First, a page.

With the assistance of the Delaware Farmers’ Market Coalition, a group of market managers from across the state, the Delaware Department of Agriculture (DDA) is issuing protocols to help farmers’ markets safely begin opening starting May 15, officials announced on Monday, May 11.
“We want to make sure that opening the farmers’ markets in Delaware is done in a way that maximizes the safety of market staff, family farmers and the customers who are looking to purchase produce, specialty crops and other value-added food items,” said Secretary of Agriculture Michael T. Scuse. “We know a lot more about COVID-19 now and the steps we all need to take to prevent the spread of this disease. Farmers’ markets will not be the same social experience as they were prior to COVID-19, but we hope that Delawareans will utilize the markets as a place to purchase locally produced food.”
The protocols issued by DDA will be in place until further notice and are solely intended to allow farmers to sell produce, specialty crops and other value-added food items that have been directly grown or raised on a farm or prepared in a permitted on-farm kitchen or cottage-food kitchen, DDA officials said. Individual farmers’ markets may choose to implement more specific and stringent protocols, but they must at a minimum follow the issued protocols in order to operate and remain open.
“There is nothing better than heading to a farmers’ market in the spring as Delaware grown produce starts to become available. There is a sense of community pride around farmers’ markets that includes supporting our local economy and our family farms,” said Gov. John Carney. “With the help of the farmers’ market managers and the staff at the Department of Agriculture and the Delaware Division of Public Health, we are able to allow farmers’ markets to begin opening on May 15 as long as they are able to enact the protocols issued by the Department of Agriculture.”
To create a safer environment for all involved in farmers’ markets, officials said, they will no longer be considered a social venue. That means there will be no social gatherings, no entertainment shows or activities, no food trucks or prepared food for consumption on-site, no on-site food preparation or sampling, no demonstrations, and no pets allowed, except for service animals.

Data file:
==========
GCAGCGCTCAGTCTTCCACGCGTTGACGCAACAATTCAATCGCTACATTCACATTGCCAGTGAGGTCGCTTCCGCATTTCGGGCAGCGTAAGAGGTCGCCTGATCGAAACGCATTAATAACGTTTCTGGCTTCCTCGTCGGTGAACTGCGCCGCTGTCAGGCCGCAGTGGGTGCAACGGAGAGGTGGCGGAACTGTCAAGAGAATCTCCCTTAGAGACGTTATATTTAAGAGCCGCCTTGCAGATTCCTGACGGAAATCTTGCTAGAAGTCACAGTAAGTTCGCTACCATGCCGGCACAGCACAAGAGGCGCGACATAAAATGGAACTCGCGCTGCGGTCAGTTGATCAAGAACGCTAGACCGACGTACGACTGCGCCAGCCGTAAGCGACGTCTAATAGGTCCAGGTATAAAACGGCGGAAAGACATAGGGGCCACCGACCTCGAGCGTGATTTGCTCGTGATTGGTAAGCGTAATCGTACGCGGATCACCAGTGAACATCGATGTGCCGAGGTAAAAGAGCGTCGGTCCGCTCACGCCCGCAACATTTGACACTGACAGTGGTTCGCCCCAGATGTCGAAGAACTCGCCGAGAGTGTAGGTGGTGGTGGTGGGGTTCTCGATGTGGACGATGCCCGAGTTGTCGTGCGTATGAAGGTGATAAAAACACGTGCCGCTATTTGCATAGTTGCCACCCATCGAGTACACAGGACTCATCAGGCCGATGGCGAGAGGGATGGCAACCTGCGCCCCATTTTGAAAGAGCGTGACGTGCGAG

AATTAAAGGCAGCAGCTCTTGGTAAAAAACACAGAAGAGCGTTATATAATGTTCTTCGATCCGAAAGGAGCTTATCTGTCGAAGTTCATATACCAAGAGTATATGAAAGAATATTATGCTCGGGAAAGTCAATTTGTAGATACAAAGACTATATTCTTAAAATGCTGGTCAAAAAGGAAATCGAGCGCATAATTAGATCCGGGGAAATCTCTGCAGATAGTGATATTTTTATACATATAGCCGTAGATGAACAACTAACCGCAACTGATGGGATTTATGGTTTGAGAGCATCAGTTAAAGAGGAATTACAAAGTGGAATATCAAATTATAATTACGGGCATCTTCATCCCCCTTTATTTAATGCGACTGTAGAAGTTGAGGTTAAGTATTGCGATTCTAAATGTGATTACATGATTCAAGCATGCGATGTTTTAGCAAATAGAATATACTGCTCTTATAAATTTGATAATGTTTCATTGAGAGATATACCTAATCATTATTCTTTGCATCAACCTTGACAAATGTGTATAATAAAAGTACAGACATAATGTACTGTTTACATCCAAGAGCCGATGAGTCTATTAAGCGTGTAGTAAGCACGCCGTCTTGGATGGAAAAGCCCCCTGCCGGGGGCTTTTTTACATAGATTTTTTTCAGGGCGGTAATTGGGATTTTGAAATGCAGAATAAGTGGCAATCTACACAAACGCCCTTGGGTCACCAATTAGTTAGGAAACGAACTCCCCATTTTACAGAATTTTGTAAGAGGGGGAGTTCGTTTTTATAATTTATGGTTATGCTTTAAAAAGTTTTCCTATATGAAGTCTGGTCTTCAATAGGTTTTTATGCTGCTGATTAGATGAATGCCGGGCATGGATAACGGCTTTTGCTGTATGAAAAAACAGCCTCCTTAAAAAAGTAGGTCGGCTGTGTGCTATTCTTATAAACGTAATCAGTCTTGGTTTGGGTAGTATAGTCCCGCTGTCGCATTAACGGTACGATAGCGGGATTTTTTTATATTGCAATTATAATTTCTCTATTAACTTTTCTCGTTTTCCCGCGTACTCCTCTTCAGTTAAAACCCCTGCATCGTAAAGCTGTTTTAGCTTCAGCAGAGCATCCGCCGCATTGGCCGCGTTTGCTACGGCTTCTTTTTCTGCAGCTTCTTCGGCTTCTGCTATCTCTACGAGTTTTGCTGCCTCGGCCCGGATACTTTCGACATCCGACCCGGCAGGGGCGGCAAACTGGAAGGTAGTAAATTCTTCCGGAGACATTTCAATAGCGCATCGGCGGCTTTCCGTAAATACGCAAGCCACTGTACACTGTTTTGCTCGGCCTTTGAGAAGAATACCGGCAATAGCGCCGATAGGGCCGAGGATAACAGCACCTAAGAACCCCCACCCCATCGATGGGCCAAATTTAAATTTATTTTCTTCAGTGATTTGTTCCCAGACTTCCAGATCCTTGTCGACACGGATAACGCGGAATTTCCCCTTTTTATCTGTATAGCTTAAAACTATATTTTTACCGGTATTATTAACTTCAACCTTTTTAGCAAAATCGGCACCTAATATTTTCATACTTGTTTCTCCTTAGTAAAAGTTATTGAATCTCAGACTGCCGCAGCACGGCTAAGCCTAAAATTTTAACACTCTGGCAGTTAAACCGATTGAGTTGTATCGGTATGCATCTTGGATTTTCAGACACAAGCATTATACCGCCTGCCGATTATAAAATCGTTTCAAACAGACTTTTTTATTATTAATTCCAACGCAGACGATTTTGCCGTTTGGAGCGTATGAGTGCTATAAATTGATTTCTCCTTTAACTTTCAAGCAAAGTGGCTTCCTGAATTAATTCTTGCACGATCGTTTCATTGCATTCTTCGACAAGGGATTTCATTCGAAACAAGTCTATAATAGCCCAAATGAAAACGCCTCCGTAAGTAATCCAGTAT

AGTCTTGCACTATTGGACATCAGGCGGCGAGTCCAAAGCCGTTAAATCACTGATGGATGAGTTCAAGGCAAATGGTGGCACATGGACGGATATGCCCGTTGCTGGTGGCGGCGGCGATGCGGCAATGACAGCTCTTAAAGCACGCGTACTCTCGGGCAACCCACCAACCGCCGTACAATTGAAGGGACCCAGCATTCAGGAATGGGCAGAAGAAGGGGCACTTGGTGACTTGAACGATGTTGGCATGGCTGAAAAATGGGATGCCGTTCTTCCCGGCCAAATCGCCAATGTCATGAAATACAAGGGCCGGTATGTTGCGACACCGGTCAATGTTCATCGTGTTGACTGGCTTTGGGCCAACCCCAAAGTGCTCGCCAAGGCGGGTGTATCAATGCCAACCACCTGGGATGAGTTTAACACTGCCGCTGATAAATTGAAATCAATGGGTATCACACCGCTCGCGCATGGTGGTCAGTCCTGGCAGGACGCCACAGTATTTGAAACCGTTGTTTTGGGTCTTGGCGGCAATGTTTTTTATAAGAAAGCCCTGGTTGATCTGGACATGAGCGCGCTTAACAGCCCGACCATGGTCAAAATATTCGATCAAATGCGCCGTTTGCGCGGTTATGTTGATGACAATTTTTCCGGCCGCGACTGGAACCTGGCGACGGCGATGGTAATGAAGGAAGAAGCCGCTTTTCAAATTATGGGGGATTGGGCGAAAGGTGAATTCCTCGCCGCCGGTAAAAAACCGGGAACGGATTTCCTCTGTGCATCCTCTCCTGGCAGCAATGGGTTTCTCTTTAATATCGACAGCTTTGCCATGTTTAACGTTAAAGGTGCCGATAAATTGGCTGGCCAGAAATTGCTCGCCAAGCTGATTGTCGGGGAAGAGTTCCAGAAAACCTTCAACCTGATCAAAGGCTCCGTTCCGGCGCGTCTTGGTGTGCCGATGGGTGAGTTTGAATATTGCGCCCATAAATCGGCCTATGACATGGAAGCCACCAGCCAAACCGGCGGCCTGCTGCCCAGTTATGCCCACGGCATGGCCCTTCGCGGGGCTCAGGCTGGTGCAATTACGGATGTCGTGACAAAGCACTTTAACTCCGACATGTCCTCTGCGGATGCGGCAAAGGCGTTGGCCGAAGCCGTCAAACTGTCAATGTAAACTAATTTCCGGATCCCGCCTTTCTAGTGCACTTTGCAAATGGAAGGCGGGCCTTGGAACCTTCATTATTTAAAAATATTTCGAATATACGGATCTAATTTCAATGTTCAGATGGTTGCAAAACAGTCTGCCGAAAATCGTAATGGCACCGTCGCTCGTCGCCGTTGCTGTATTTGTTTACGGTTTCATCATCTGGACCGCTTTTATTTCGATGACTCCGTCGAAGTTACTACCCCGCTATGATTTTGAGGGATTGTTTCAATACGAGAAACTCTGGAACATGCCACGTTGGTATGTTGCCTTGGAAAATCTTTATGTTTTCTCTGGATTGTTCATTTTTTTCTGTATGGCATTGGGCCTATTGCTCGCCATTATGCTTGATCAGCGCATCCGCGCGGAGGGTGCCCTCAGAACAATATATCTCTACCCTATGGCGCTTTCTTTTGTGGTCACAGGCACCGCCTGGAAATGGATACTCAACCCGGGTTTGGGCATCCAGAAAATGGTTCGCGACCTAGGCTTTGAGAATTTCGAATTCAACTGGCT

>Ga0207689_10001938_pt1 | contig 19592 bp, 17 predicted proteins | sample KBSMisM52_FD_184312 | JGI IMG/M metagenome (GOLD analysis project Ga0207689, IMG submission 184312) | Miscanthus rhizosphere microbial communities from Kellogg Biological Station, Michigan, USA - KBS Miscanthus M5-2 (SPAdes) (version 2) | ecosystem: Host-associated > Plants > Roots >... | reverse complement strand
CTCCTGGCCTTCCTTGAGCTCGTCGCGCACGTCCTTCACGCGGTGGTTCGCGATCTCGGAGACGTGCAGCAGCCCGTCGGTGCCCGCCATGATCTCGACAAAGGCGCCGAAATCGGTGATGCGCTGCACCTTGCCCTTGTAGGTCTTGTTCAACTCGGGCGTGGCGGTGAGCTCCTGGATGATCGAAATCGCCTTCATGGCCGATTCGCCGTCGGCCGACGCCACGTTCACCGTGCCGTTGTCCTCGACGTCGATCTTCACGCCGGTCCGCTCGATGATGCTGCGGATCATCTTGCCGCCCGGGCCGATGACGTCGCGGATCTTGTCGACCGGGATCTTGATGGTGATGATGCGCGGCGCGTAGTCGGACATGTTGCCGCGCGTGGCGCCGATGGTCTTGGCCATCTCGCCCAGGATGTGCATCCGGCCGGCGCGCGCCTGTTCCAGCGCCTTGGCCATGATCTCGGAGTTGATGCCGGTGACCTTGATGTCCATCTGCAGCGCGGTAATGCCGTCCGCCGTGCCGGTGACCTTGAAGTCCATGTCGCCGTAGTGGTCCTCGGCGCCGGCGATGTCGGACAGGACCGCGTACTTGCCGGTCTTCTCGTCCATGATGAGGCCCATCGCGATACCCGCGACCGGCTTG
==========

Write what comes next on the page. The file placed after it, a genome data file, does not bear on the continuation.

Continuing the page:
Depending on the farmers’ market, they may operate a walk-through market or a drive-through market. All customers will be required to wear face coverings, or they will be denied entrance. A maximum of two people per household will be allowed to enter the market to shop. Upon arrival, customers will check in at the entrance with market staff. If the market is at capacity, the customer will be given instructions on how they will be notified when they can go in to shop.
Progress through the farmers’ market will only be in one direction. All market attendees will be required to enter through a specific entrance and will all leave out a designated exit, there will be no doubling back to shop at a vendor. Market staff, vendors and customers will need to social distance, maintaining 6 feet distance from all others while inside the market area. In order to reduce shopping time, vendors will not have their product available where people can touch or handle product. Customers will need to request items that they want to purchase, and the farmer will package them for purchase.
Those who are sick are being told to stay home, including anyone with either fever, cough, shortness of breath, sore throat, muscle fatigue, chills, shaking with chills or loss of smell or taste. Other symptoms such as headache or digestive symptoms (vomiting, diarrhea, abdominal pain or lack of appetite) are potential symptoms related to COVID-19 and may prompt further screening, action or investigation.
Anyone who believes have been exposed to someone with COVID-19, or have symptoms of illness, may not go out in public. Older adults and people of any age with serious underlying medical conditions — including serious heart conditions, chronic lung conditions, including moderate to severe asthma, severe obesity and those who are immunocompromised, including through cancer treatment — may have a higher risk for severe illness from COVID-19.
“We want to minimize the risk of spreading COVID-19 within our farmers’ market community, so if you are sick or have been exposed or are at higher risk for severe illness — stay home, do not go to the farmers’ market,” officials said.
More information regarding the protocols for opening Delaware farmers’ markets can be found at https://de.gov/buylocal.